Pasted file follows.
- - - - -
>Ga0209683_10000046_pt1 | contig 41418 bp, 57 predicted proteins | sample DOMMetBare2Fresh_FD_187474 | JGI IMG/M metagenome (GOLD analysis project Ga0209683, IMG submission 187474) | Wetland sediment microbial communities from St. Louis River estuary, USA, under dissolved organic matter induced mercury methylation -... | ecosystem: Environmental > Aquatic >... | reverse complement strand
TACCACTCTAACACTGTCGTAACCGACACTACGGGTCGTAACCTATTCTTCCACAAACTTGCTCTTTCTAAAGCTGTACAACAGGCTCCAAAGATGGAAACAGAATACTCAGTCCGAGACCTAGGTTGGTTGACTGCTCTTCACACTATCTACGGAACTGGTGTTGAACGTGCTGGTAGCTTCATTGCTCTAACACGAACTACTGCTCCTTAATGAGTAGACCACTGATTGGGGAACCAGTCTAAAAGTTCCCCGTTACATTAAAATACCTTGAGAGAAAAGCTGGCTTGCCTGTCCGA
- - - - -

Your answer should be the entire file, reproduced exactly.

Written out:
>Ga0209683_10000046_pt1 | contig 41418 bp, 57 predicted proteins | sample DOMMetBare2Fresh_FD_187474 | JGI IMG/M metagenome (GOLD analysis project Ga0209683, IMG submission 187474) | Wetland sediment microbial communities from St. Louis River estuary, USA, under dissolved organic matter induced mercury methylation -... | ecosystem: Environmental > Aquatic >... | reverse complement strand
TACCACTCTAACACTGTCGTAACCGACACTACGGGTCGTAACCTATTCTTCCACAAACTTGCTCTTTCTAAAGCTGTACAACAGGCTCCAAAGATGGAAACAGAATACTCAGTCCGAGACCTAGGTTGGTTGACTGCTCTTCACACTATCTACGGAACTGGTGTTGAACGTGCTGGTAGCTTCATTGCTCTAACACGAACTACTGCTCCTTAATGAGTAGACCACTGATTGGGGAACCAGTCTAAAAGTTCCCCGTTACATTAAAATACCTTGAGAGAAAAGCTGGCTTGCCTGTCCGA